5 Mongol Empire Talking Points to Prepare You for Thanksgiving Dinner (Number 3 Might Surprise You!)
It’s a World History Listicle you didn’t know you wanted or needed. I get that. But who wants to be blindsided when Aunt Linda suddenly brings up the unification of China under Khubilai Khan? How will you respond to Uncle Joe’s claims that the Mongols were wanton murderers without some prior research? Well, fear not, fellow turkey warrior. I have compiled your battle plan for you, so you can defeat your familial enemies and assume your rightful place as Great Khan of the Dinner Table, long may you reign.
If you’re not a Mongol nerd like me - and I’m guessing, just statistically, that you aren’t - you might only know about the founder of the Mongol Empire and haver-of-many-children, Chinggis Khan. (That’s Genghis Khan, for all you incorrect Westerners.) But did you know the Mongol Empire was the second largest empire in world history? That they were the largest contiguous empire in world history? How about their policies of religious toleration? Their two attempts to conquer Japan, both of which failed largely due to inclement weather? What about their policy of meritocratic bureaucracy, or their very, very strict stance on the killing of envoys?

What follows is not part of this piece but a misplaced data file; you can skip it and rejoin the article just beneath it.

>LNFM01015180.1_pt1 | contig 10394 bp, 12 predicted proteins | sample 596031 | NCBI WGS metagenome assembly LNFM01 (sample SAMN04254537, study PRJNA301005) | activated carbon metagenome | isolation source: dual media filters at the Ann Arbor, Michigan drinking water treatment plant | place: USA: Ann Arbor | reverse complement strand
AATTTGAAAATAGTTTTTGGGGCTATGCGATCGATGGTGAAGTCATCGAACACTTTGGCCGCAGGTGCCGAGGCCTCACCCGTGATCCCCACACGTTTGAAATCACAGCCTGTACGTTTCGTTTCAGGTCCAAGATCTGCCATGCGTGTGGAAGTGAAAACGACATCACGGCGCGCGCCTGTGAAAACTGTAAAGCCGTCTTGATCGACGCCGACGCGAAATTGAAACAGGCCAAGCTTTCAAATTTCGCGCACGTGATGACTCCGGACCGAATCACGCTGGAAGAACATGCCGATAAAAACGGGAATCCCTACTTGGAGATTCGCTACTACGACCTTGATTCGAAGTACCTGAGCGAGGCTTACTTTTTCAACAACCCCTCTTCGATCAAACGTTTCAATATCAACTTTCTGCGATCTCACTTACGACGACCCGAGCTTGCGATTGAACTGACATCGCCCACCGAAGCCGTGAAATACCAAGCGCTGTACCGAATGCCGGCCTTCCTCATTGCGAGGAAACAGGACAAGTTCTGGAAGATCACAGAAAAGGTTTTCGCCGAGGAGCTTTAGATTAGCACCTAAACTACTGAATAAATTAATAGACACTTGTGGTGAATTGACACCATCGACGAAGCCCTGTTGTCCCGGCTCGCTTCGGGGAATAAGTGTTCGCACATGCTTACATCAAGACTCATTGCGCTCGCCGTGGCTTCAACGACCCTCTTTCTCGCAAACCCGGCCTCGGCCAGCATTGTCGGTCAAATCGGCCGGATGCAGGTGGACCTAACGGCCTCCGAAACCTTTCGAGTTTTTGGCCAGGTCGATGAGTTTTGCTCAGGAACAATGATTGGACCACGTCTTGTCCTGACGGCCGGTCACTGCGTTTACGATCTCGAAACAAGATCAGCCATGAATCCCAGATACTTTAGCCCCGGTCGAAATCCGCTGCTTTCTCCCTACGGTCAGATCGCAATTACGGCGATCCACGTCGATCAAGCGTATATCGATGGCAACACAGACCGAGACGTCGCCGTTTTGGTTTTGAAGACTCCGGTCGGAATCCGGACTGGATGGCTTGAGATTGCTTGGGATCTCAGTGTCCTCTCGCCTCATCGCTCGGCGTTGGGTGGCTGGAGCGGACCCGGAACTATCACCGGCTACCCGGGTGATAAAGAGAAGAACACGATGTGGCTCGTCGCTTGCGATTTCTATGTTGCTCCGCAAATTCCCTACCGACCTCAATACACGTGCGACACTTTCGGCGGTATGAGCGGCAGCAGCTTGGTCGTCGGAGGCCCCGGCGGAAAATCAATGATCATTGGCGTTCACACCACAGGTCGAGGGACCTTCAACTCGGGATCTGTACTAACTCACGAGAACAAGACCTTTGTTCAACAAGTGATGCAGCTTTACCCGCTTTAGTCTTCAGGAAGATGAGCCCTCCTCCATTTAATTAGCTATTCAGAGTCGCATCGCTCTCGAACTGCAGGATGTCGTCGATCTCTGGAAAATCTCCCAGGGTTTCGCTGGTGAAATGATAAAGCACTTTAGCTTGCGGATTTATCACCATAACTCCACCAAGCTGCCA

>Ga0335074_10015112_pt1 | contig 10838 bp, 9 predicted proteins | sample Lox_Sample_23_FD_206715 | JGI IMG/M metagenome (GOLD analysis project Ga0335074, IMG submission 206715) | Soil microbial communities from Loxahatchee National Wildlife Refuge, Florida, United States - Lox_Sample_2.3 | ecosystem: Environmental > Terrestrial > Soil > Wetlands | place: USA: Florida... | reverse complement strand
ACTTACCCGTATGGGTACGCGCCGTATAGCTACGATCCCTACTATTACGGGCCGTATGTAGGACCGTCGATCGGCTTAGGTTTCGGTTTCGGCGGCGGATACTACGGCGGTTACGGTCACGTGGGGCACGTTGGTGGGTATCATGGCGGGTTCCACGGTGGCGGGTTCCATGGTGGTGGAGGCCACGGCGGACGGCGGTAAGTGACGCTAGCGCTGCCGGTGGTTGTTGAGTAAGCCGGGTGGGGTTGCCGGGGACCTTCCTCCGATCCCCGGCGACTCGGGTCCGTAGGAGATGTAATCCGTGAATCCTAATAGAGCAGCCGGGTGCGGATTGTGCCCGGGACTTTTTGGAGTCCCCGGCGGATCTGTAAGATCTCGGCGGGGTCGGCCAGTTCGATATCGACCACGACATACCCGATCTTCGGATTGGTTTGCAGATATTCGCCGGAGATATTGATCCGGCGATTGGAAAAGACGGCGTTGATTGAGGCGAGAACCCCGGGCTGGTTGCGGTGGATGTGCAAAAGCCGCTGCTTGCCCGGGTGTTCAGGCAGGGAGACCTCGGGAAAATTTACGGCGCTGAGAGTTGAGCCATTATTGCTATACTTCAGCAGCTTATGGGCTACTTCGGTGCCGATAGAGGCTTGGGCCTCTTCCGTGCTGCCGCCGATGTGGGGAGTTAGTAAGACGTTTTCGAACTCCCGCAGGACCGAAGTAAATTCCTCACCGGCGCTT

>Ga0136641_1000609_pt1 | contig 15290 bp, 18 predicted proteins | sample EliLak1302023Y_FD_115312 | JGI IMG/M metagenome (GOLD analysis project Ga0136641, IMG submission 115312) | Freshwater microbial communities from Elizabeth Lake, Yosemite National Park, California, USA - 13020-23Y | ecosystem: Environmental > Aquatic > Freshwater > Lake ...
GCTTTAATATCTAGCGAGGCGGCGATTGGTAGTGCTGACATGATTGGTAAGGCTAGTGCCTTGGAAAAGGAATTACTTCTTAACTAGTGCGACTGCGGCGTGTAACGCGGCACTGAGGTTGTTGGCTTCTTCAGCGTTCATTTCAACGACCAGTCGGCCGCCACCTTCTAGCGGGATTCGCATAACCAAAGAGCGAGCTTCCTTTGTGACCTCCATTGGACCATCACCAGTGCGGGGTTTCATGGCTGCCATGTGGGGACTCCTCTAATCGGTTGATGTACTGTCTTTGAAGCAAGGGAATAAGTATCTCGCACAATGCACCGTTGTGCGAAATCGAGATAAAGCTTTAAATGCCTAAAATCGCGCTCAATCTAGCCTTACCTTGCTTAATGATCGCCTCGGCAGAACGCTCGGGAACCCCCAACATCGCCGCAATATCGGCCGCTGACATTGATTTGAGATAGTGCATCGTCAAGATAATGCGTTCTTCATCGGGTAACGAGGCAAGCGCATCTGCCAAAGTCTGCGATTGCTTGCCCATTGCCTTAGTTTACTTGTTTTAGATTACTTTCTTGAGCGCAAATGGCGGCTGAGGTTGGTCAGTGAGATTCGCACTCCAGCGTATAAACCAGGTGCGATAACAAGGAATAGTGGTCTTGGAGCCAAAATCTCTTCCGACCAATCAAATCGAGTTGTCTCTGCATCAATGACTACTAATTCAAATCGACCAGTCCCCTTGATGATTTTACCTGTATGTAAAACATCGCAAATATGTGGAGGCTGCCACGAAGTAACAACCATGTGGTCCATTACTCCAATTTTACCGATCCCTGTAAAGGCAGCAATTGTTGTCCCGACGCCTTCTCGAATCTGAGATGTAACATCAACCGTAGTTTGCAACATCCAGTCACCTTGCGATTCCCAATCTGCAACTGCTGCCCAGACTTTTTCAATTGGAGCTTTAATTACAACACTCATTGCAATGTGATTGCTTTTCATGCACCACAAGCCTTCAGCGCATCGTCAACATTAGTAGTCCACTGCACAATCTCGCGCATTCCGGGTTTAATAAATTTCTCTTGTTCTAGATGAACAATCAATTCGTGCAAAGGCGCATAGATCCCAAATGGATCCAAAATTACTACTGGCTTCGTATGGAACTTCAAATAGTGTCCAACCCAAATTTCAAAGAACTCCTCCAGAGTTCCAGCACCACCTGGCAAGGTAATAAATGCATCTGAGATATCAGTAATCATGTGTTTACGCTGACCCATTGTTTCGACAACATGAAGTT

Fantastic! Let’s get started!
(I realize I have telegraphed many of my fun facts. But how will you know for sure unless you read on?)
1. Huge Tracts of Land...
At its height in the late 1200s and early 1300s, the Mongol Empire stretched from China in the east to Hungary and the Caucuses in the west. As I said before, these borders land the Mongols a second-place trophy in the competition for largest empire ever - surpassed only by the British Empire during the 20th century, over which the sun really didn’t set. (Thanks, Australia.) If we’re only counting contiguous empires, however, the Mongols take the proverbial territorial cake.
2. ...With Some Exceptions
You may have noticed from that map that a couple major Asian territories were left unconquered: India and Japan. While there are a number of reasons for these territorial exclusions, the Mongols didn’t conquer India largely because of the transit difficulties posed by the Himalayas, the weather (stocky Mongolian horses, bred for stamina, are not large fans of the humid and swampy terrain), and the growing strength of the Delhi Sultanate in the 1290s. 
As for Japan, not one but two campaigns were launched, one in 1274 and one in 1281, to conquer the island state. However, Khubilai Khan’s fleets were annihilated on both occasions because of typhoons, also called kamikaze winds.  Don’t you just hate it when you conscript your Korean shipwrights to build you a navy, and a storm ruins your plans? I know I do. The Mongols would also be stymied by tropical climates and disease in their attempts to invade Southeast Asia, because as great as they were on the steppe, they could never conquer their one weakness: humidity.
3. Khan-liness is Next to Godliness